Connected vehicles are one of the strong opportunities helping the telco industry recoup heavy investment into 5G networks.
However, the jury is currently out on whether 5G will form a core part of the autonomous vehicle ecosystem. Are telcos set to miss out on a huge potential revenue stream?
Connected cars are hitting the roads but will they need a 5G network?
Gartner estimates that 250 million connected cars will be on the road by 2020. While these may not be the self-driving cars of science fiction, they will have wireless connections that can support some automated driving processes, infotainment and telematics to enhance road safety.
Whilst there is little question that connected cars are our future, we have seen fierce debate about how these autonomous vehicles will talk to each other and the infrastructure around them.
In the blue corner are carmakers including Renault, Toyota, and Hyundai who favor a vehicle-to-vehicle system (V2V). This is a short-range technology using an exclusive band of spectrum for inter-car communication. Supporters of this technology argue that is already available, so there will be no delay in introducing vehicles with connected safety features to our roads.
In the red corner are the telcos, alongside car manufacturers such as Volkswagen and BMW. This group is in favor of a long-range cellular system, whereby cars share the airwaves alongside mobile phone signals and other data traffic.
Clearly, for the telecommunication companies, there is a vested interest in the latter. As discussed before, investment in upcoming 5G networksrequired huge CapEx and telcos need a strong monetization strategy.
However, the argument for long-range cellular connectivity runs deeper than ‘filling the network’. To understand this we need to explore the use case for connected vehicles in a bit more detail.
V2V will allow vehicles to speak to each other, allowing cars to drive much closer together on the roads and synchronizing reactions to avoid accidents. However, some share a more ambitious goal whereby vehicles should be able to communicate with nearby infrastructure and even pedestrians. This adds a new dimension to the ways in which automation can reduce injuries and road deaths. It also means that traffic flow will be improved by tracking vehicle networks to determine the least congested routes.
These use cases are collectively known as vehicle-to-everything (V2X). The functionality required to enable them will be dependent on 5G mobile networks being rolled out. V2X will be slower than V2V, but ultimately more holistic in terms of creating a smarter, safer road system.
Telcos will need to move fast and be bold if they want to capture the opportunity around automated vehicles. However, new use cases can only be supported if the infrastructure is in place. This is why those of you in facilities and data center roles will be critical as telecommunication companies look to position themselves as the backbone of the connected car network.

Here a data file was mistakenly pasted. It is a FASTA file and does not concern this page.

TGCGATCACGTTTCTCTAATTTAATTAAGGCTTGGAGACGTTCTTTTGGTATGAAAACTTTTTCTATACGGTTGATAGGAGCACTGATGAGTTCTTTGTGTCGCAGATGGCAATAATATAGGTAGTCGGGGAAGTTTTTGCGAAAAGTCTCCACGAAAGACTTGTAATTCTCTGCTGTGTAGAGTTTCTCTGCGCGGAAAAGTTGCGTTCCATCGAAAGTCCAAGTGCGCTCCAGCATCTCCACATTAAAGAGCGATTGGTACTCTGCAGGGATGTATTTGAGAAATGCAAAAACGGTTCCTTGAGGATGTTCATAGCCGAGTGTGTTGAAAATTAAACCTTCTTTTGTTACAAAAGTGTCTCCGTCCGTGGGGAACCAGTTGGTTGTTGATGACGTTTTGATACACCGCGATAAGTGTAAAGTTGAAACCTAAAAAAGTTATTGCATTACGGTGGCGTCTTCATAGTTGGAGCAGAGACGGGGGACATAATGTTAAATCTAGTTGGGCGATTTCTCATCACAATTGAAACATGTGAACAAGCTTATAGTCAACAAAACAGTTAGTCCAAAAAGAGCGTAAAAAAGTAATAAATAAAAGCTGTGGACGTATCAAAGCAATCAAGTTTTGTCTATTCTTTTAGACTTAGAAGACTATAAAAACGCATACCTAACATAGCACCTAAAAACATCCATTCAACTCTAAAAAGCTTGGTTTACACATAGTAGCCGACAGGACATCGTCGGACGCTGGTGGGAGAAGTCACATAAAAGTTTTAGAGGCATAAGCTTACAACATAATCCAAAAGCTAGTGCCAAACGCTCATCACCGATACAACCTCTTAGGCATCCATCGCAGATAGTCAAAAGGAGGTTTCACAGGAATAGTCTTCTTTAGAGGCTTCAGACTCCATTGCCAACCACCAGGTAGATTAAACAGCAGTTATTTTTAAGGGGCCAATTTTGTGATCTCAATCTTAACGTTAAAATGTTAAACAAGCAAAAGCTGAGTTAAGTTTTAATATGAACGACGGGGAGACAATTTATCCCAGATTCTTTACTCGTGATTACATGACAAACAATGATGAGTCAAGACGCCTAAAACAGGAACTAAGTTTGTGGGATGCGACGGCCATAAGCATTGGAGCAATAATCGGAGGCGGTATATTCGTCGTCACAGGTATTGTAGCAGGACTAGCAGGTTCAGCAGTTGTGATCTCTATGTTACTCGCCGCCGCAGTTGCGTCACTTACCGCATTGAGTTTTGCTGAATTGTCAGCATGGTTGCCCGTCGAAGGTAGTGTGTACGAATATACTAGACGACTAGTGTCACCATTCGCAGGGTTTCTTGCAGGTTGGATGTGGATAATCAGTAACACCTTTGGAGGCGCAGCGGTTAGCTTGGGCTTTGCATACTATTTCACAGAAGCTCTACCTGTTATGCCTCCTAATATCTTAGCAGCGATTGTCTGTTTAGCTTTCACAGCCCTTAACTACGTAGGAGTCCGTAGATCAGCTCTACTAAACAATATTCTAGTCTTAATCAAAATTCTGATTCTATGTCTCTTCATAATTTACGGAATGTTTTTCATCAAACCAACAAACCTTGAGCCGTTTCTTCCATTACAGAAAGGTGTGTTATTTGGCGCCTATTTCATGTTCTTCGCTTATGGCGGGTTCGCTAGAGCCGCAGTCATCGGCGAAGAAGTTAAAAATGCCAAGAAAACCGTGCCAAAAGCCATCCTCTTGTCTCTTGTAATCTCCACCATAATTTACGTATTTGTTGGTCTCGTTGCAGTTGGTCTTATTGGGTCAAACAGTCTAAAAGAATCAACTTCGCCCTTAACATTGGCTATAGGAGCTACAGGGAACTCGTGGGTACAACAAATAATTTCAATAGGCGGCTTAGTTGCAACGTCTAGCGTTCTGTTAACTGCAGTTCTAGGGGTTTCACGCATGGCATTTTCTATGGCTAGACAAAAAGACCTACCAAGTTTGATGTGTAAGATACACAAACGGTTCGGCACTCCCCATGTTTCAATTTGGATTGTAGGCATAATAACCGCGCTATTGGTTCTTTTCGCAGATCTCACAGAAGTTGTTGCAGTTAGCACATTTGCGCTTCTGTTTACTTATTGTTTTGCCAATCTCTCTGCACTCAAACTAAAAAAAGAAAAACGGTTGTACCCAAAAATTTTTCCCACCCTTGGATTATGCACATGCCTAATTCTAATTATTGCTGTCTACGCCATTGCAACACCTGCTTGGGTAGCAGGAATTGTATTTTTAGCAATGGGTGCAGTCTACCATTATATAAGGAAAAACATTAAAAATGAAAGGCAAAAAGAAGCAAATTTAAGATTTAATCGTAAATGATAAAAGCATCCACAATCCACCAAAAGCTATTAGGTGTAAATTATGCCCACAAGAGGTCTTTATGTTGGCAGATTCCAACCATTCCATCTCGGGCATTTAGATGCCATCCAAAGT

When it comes to a V2X connected cars, the performance of the network and underlying data center can literally be life-critical. With this in mind, telcos seeking a connected-cars play need to shore up critical infrastructure to support the V2X service proposition. For facilities managers who are looking to support this business evolution here are some key points to consider:
Reducing latency with 5G network
The promise of V2X is automated responses to risk situations; reducing accidents, injuries and fatalities. However, if network orchestration fails at the critical moment, the principal function of these systems is eliminated and lives put at risk. Thankfully low latency is one of the key selling points of a 5G network. To enable this telecommunication companies need to bring processing closer to road infrastructure - which is often a data blind-spot at present. This can be achieved through a network of edge data centers.
Connected Vehicles Security
Security is another key concern as each connected vehicle becomes a new endpoint, which could open up the network to threats. This is why fleets of connected cars need to be protected from hackers and malware. In Europe, the 5G European 5G Infrastructure Public Private Partnership (5GPPP) has recommended that telcos invest in standardized security technologies including network slicing, micro segmentation and MTC Space to boost threat protection.
Data analytics of autonomous cars
The collection and analysis of data will be integral to the connected car economy. For manufacturers, data insights will help “transform the customer experience and create new services” according to Ford CEO Mark Fields. For local governments, this data can help improve traffic flow and safety.
Data centers must provide underlying infrastructure to manage the larger compute and storage requirements that connected cars will generate. From AC and DC power supplies to servers, racks, switches, space, power, cooling and remote management, every element of the data center must be operating at its best and most cutting edge capacity to enable meaningful data analysis, much of which must take place in real time. Both telco and data functions must also be as densely packaged as possible to suit the real estate locations currently occupied by the telco, blending into the existing network landscape.
With 5G network, connected cars provide a huge market opportunity for telcos as they seek to carve out new revenue streams and ensure their relevance beyond the data-pipe. However, in this instance, with great opportunity comes great responsibility. Infrastructure has never been more critical which is why I&O teams will find themselves at the heart of this journey.